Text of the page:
By Jessica R. Alexander, Reference and Circulation Librarian, South Texas College of Law, affiliated with Texas A & M University
A library patron looked puzzled as he approached the reference desk. He held a petition in his hand. He was a junior associate at a law firm and was assigned to do the preliminary work necessary for responding to the pleading. He showed me the pleading and said he surmised that the petition had erroneously stated the section of the federal law on which it was based.|
I looked at the pleading and concluded that the section numbering probably referred to the divisions found in the session laws of a particular United States Congress published by the United States Government Printing Office in United States Statutes at Large. We consulted the Public Law in which the statute was found and, indeed, the numbering matched.
I thought it might be useful to me as a librarian, to law students, and even to faculty, to delve deeper into the reasons for citing federal session laws in pleadings and other legal documents.
Best EvidenceFederal law contains this provision:
United States Statutes at Large shall be legal evidence of laws, concurrent resolutions, proclamations by the President and proposed or ratified amendments to the Constitution of the United States therein contained, in all the courts of the United States, the several States, and the Territories and insular possessions of the United States. (1 U.S.C. Section 112.)
Is this provision a fact to file away for a game on legal trivia? Not by a long shot. The evidentiary value of United States Statues at Large is important for legal analysis, writing, and advocacy of all kinds and may well affect the outcome of a case. How to Find the Law, Cohen, Berring, & Olson (West Publishing Co. 1989) contains an informative discussion of the distinction between the "positive law" contained in the United States Statutes at Large as opposed to the "prima facie" law in many of the Titles of the United States Code.
Cohen, Berring & Olson cite some cases where the distinction has been critical to the outcome of the case. Rayer's Inc. v. United States, 265 F.2d 615 (3d Cir. 1959) reminds us that editors, publishers, and printers are not perfect. In this case, the compilers of the United States Code printed a portion of a bill that was excised upon final passage. United States Statutes at Large got it right.
The court in a later case, Abell v. United States, 518 F.2d 1369, 1376 (Ct. Cl. 1965), held that even if a title of the United States Code has been re-enacted as "positive law," if its provisions conflict with the United States Statutes at Large, the latter will prevail. The Abell court relied upon United States v. Welden, 377 U.S. 95 (1964). (Some titles of the United States Code have been reenacted as "positive law." 1 U.S.C. § 204. A list designating titles containing "positive law" is found in the front of each United States Code volume.)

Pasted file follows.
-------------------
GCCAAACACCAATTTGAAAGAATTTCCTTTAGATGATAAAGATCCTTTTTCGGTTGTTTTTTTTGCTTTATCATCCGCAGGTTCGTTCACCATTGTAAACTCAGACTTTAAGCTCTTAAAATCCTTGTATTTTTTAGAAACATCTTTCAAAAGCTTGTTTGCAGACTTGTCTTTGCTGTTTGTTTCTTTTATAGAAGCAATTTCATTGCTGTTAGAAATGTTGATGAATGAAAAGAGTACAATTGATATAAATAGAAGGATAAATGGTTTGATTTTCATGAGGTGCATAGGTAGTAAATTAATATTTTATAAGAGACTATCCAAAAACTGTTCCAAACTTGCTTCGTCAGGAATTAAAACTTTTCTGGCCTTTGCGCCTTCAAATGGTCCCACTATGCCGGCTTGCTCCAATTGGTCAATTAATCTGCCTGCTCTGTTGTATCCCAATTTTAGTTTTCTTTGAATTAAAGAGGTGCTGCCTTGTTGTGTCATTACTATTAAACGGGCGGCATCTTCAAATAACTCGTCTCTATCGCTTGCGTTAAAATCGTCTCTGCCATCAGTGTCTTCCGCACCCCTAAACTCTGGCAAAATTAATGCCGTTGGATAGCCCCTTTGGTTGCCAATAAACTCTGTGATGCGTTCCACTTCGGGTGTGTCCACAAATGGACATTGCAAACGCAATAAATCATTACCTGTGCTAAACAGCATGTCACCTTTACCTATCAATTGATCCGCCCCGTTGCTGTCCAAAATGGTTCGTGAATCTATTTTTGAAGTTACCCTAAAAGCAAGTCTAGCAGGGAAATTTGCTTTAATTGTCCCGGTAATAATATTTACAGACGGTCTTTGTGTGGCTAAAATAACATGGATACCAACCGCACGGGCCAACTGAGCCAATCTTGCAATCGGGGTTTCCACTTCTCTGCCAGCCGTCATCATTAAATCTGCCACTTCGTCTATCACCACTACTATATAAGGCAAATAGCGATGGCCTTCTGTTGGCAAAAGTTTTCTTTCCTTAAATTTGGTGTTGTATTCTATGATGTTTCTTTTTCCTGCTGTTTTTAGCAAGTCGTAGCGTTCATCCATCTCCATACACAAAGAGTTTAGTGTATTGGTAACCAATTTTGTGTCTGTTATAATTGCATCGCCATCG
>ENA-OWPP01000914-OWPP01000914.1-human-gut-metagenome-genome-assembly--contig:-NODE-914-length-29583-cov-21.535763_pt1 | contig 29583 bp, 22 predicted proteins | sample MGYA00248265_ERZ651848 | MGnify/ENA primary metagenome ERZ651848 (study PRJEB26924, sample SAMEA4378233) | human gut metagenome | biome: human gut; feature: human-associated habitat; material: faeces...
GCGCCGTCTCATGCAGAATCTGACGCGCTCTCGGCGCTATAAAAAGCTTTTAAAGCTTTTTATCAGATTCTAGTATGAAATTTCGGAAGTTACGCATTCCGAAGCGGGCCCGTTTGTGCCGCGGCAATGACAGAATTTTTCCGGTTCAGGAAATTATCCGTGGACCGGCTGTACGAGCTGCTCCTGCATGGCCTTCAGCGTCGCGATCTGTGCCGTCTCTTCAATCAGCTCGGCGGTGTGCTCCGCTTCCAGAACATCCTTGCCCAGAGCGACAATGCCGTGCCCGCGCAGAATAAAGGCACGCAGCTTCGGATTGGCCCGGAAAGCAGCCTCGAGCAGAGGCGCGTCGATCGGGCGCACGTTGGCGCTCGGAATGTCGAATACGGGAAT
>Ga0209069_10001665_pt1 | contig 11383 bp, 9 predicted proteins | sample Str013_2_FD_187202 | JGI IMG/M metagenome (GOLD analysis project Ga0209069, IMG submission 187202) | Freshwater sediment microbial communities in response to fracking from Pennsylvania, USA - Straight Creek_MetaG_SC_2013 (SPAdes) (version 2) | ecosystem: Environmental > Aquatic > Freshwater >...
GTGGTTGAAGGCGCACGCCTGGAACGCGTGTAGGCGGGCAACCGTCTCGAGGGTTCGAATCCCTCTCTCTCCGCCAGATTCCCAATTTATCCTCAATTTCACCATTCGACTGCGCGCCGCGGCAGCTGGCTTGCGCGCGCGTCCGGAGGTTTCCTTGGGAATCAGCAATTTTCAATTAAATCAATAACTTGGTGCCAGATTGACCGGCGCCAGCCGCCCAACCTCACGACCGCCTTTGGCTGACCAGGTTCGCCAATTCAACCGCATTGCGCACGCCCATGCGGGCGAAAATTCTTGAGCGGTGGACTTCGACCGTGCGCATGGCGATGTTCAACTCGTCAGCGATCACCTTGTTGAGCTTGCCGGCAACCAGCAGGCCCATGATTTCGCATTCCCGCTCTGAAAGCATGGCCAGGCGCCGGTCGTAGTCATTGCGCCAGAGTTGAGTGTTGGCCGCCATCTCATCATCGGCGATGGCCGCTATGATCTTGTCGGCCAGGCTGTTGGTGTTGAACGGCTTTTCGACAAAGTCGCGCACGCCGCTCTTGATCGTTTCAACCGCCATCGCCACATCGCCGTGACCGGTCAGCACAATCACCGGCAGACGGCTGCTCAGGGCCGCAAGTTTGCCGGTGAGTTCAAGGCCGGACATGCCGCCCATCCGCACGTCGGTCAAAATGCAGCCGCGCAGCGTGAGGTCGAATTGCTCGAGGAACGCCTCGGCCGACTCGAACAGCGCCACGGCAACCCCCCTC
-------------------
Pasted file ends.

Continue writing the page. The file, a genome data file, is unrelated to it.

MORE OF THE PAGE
These cases turn on close interpretation of the original bills and their amendments. Therefore, if you are contemplating an issue of federal law that contains complicated amendments, it may be worth the time to seek out the provisions of the actual bill as signed by the President. Since the paper editions of United States Statutes at Large are not published promptly and may lag several legislative sessions behind the one most recently completed, electronic databases can provide updated information to fill the paper gap. Westlaw, Lexis-Nexis, and Congressional Information Service (CIS) are subscription services that contain Public Law databases.
If you do not have access to a subscription service, free internet access to this information is available through the United States Government Printing Office web site at http://www.access.gpo.gov/su_docs/aces/dcff001.html. The database contains the United States Statutes at Large for the 104th Congress to the present 106th congressional session. The user should click on the Public Laws database. You also may wish to visit the Library of Congress web site at http://thomas.loc.gov/. The South Texas College of Law Library web site has hot links to several sources for legislative information, including the Library of Congress. Visit the South Texas College of Law Library web site at http://www.stcl.tamu.edu/library/libhome.html. Click on "Legal Research Links" and then visit our "Federal" links. (Our site is being refurbished, so visit again in a few months to see our new look as well!)
Citation RulesThe Bluebook: A Uniform System of Citation, Rule 12.3.1, requires a writer to use a statute's name and bill section number (appearing in the session law) only if the statute is commonly cited that way or the information would otherwise aid in identification. The rule states that an official name, a popular name, or both may be used. Therefore, the writer may use professional judgment. Rule 12.3.1 illustrates federal statutes with the Labor Management Relations Act and the Occupational Health and Safety Act.
Whatever the situation, have a citation to the United States Statutes at Large at hand for use in legal argument. Remember: case histories prove that legal minutiae cannot be relegated to the back burner.